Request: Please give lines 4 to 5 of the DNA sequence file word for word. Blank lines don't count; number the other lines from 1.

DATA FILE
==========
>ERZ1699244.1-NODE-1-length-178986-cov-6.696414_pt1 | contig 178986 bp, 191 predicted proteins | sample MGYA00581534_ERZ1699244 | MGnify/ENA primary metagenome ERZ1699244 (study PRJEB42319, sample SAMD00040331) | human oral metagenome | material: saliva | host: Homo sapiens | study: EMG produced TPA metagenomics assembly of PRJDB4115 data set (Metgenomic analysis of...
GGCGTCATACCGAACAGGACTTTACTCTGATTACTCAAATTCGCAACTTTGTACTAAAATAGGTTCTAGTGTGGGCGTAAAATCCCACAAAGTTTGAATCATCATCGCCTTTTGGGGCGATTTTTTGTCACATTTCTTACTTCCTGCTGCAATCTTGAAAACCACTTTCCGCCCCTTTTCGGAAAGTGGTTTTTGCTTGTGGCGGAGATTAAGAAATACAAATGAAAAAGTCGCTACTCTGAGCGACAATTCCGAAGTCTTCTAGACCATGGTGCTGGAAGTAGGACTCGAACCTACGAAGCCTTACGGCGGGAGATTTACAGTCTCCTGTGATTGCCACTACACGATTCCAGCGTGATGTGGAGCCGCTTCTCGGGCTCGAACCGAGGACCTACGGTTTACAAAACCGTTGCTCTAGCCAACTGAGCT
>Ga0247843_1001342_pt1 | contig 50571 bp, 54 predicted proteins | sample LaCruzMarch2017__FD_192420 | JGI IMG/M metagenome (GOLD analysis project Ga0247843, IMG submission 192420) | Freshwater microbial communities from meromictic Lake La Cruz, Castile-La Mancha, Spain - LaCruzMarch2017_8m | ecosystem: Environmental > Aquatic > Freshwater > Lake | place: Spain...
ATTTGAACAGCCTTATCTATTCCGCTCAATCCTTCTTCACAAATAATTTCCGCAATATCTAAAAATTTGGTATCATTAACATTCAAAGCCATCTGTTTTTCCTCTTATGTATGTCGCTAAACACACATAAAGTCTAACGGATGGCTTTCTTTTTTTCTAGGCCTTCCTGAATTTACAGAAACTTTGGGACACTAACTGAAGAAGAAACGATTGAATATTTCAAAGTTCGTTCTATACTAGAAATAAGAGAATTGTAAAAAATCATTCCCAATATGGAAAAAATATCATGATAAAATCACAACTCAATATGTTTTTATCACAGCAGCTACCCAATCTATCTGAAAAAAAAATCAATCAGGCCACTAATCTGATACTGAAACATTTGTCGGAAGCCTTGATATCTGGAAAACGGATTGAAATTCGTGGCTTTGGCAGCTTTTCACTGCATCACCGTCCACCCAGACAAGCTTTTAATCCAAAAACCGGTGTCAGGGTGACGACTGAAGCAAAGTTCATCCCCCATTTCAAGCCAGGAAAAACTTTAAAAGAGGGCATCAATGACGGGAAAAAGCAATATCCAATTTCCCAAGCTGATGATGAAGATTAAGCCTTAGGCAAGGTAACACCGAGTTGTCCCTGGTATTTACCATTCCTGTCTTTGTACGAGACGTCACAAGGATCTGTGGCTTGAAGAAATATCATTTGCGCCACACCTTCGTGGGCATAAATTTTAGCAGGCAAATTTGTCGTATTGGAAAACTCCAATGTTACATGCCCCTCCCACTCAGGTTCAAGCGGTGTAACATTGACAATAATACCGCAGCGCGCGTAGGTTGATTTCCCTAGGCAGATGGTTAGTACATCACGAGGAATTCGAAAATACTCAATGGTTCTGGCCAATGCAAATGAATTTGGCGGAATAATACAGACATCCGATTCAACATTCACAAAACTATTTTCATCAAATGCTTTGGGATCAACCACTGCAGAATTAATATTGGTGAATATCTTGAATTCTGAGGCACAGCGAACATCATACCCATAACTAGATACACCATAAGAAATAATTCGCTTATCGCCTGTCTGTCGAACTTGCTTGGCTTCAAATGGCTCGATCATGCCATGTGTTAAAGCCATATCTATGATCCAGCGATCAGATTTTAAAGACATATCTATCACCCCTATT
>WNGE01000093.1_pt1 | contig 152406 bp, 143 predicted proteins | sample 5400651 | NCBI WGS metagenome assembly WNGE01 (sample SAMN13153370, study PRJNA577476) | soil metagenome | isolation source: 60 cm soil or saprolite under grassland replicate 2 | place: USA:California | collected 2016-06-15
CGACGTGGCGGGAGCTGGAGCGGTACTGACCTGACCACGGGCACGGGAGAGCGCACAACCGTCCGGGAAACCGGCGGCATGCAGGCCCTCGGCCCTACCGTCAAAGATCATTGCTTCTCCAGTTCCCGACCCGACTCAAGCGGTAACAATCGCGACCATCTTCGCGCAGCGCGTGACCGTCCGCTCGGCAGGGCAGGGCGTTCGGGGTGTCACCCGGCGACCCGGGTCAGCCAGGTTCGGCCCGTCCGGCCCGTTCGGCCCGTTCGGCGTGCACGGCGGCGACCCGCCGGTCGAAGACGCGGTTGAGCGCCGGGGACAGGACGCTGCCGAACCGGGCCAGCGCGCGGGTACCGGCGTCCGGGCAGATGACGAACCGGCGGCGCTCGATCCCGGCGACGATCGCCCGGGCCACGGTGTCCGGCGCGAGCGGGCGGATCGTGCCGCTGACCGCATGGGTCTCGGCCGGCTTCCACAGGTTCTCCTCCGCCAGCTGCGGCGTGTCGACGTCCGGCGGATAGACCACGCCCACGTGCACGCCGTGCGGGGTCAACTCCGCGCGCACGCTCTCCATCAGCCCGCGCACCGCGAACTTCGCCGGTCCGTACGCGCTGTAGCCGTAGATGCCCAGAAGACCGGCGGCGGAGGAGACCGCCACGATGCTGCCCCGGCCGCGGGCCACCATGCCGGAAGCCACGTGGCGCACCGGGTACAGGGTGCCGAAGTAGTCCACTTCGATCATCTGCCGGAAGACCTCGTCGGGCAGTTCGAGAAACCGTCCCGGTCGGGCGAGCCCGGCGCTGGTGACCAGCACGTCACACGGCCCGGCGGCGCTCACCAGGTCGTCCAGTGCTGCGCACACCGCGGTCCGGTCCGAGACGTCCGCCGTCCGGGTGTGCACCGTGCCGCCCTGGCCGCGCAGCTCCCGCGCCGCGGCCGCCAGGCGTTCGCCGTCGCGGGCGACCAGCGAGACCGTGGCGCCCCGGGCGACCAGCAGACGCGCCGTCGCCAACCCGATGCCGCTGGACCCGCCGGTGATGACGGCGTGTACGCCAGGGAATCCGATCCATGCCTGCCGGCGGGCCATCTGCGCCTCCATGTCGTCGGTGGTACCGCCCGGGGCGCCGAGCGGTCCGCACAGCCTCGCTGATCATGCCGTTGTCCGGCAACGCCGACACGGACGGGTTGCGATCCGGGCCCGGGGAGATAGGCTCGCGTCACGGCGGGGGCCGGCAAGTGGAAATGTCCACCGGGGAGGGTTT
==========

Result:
ATTTGAACAGCCTTATCTATTCCGCTCAATCCTTCTTCACAAATAATTTCCGCAATATCTAAAAATTTGGTATCATTAACATTCAAAGCCATCTGTTTTTCCTCTTATGTATGTCGCTAAACACACATAAAGTCTAACGGATGGCTTTCTTTTTTTCTAGGCCTTCCTGAATTTACAGAAACTTTGGGACACTAACTGAAGAAGAAACGATTGAATATTTCAAAGTTCGTTCTATACTAGAAATAAGAGAATTGTAAAAAATCATTCCCAATATGGAAAAAATATCATGATAAAATCACAACTCAATATGTTTTTATCACAGCAGCTACCCAATCTATCTGAAAAAAAAATCAATCAGGCCACTAATCTGATACTGAAACATTTGTCGGAAGCCTTGATATCTGGAAAACGGATTGAAATTCGTGGCTTTGGCAGCTTTTCACTGCATCACCGTCCACCCAGACAAGCTTTTAATCCAAAAACCGGTGTCAGGGTGACGACTGAAGCAAAGTTCATCCCCCATTTCAAGCCAGGAAAAACTTTAAAAGAGGGCATCAATGACGGGAAAAAGCAATATCCAATTTCCCAAGCTGATGATGAAGATTAAGCCTTAGGCAAGGTAACACCGAGTTGTCCCTGGTATTTACCATTCCTGTCTTTGTACGAGACGTCACAAGGATCTGTGGCTTGAAGAAATATCATTTGCGCCACACCTTCGTGGGCATAAATTTTAGCAGGCAAATTTGTCGTATTGGAAAACTCCAATGTTACATGCCCCTCCCACTCAGGTTCAAGCGGTGTAACATTGACAATAATACCGCAGCGCGCGTAGGTTGATTTCCCTAGGCAGATGGTTAGTACATCACGAGGAATTCGAAAATACTCAATGGTTCTGGCCAATGCAAATGAATTTGGCGGAATAATACAGACATCCGATTCAACATTCACAAAACTATTTTCATCAAATGCTTTGGGATCAACCACTGCAGAATTAATATTGGTGAATATCTTGAATTCTGAGGCACAGCGAACATCATACCCATAACTAGATACACCATAAGAAATAATTCGCTTATCGCCTGTCTGTCGAACTTGCTTGGCTTCAAATGGCTCGATCATGCCATGTGTTAAAGCCATATCTATGATCCAGCGATCAGATTTTAAAGACATATCTATCACCCCTATT
>WNGE01000093.1_pt1 | contig 152406 bp, 143 predicted proteins | sample 5400651 | NCBI WGS metagenome assembly WNGE01 (sample SAMN13153370, study PRJNA577476) | soil metagenome | isolation source: 60 cm soil or saprolite under grassland replicate 2 | place: USA:California | collected 2016-06-15